I’m a Jew because of our people’s passionate faith in freedom, holding that each of us is a moral agent, and that in this lies our unique dignity as human beings, and because Judaism never left its ideals at the level of lofty aspirations, but instead translated them into deeds which we call mitzvot, and a way which we call the Halakha, and thus brought heaven down to earth. I am proud simply to be a Jew. I’m proud to be part of a people who, though scarred and traumatized, never lost their humor or their faith, their ability to laugh at present troubles and still believe in ultimate redemption, who saw human history as a journey and never stopped traveling and searching. I’m proud to be part of an age in which my people, ravaged by the worst crime ever to be committed against a people, responded by reviving a land, recovering their sovereignty.

Rescuing threatened Jews throughout the world, rebuilding Jerusalem, and proving themselves courageous in the pursuit of peace, no less than in defending themselves in war. I’m proud that our ancestors refuse to be satisfied with premature constellations. And in answer to the question, has the Messiah come, always answered, not yet. I’m proud to belong to the people of Israel, whose name means one who wrestles with God and with man and prevails. For though we have loved humanity, we have never stopped wrestling with it, challenging the idols of every age. And though we have loved God with an everlasting love, we’ve never stopped wrestling with him, nor He with us. I admire other civilizations and traditions, and believe each has brought something special into the world. Aval zeh shelanu, but this is ours.

This is my people, my heritage, my faith. In our uniqueness lies our universality. Through being what we alone are, we give to humanity what only we can give. This then is our story, our gift to the next generation. I received it from my parents, and they from theirs, across great expanses of space and time. There’s nothing quite like it. It changed and still challenges the moral imagination of humankind. I want to say to Jews around the world, take it, cherish it, learn to understand and to love it. Carry it and it will carry you. And may you, in turn, pass it on to future generations. For you are a member of an eternal people, a letter in their scroll. Let their eternity live on in you.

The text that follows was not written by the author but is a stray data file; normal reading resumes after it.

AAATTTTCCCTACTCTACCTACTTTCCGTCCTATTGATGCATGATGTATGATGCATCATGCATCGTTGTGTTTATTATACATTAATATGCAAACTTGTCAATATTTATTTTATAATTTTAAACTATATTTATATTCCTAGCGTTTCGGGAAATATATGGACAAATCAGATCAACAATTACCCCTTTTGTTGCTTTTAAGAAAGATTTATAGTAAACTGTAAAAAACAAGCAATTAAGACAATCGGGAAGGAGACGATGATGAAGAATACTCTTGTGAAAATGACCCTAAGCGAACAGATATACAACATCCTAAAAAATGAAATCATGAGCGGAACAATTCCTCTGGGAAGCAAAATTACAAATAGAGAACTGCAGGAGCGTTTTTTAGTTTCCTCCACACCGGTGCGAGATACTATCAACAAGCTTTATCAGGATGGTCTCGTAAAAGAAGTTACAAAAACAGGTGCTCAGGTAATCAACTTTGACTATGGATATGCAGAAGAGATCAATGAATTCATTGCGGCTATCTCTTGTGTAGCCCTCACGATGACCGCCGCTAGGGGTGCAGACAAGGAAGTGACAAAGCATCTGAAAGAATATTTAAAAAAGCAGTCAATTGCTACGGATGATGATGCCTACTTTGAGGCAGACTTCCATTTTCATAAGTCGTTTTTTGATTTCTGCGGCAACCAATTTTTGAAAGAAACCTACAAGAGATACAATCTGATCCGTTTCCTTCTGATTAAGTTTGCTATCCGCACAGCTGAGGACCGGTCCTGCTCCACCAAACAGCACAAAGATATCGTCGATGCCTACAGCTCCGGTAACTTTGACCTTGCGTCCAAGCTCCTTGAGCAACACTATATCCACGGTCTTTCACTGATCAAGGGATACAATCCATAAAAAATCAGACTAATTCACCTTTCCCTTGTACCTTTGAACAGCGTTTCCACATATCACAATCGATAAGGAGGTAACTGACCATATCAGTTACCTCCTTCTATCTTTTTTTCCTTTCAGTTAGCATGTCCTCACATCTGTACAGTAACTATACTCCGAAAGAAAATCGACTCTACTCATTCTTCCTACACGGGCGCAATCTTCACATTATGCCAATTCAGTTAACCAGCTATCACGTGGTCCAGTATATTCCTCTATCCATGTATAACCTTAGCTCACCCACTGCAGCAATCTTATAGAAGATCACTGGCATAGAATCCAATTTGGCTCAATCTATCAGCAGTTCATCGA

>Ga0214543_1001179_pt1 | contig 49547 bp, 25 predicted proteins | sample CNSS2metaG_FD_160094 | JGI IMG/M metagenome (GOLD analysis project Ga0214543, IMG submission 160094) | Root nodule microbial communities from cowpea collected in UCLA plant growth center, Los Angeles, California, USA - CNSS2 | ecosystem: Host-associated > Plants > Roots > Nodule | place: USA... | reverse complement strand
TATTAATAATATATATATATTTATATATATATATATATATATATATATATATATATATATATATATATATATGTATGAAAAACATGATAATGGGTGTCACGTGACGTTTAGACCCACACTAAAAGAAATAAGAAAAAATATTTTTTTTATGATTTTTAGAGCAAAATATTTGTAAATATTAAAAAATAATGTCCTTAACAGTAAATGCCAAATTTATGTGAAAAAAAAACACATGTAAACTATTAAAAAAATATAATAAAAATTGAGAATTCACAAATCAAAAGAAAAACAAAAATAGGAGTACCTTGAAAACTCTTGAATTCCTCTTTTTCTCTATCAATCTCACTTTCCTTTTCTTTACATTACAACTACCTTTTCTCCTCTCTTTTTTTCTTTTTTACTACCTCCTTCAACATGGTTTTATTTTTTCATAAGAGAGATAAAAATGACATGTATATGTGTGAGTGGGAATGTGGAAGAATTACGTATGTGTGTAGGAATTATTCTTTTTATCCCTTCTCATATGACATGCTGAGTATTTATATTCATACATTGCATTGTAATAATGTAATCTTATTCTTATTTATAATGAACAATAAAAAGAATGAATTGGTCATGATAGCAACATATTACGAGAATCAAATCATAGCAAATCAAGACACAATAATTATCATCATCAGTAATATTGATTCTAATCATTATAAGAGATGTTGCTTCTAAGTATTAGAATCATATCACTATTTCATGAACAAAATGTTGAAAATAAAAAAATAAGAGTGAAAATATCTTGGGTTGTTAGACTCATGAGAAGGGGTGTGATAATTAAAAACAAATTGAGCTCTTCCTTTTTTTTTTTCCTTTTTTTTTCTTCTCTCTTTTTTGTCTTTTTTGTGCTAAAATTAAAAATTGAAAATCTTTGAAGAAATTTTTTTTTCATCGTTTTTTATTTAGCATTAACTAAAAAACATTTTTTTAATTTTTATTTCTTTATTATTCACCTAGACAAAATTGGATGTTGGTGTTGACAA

David Bashevkin:

So thank you so much for listening to this very special episode on the life and legacy of Rabbi Lord Jonathan Sacks. His neshama, his memory, his legacy should all have an Aliya, tonight, the 20th of Cheshvan, on his Yahrzeit. It wouldn’t be a Jewish podcast without a little bit of Jewish guilt. So if you enjoyed this episode or any episode, please subscribe rate and review. Tell your friends about it. It really helps us reach new listeners and continue putting out great content. You can also, and this is a new part of our outro, so listen closely. You could also leave us a voicemail with feedback or questions that we may play on a future episode. You could leave it anonymously or with your name. To reach our voicemail box, the number is 917-720-5629. Again, that’s 917-720-5629.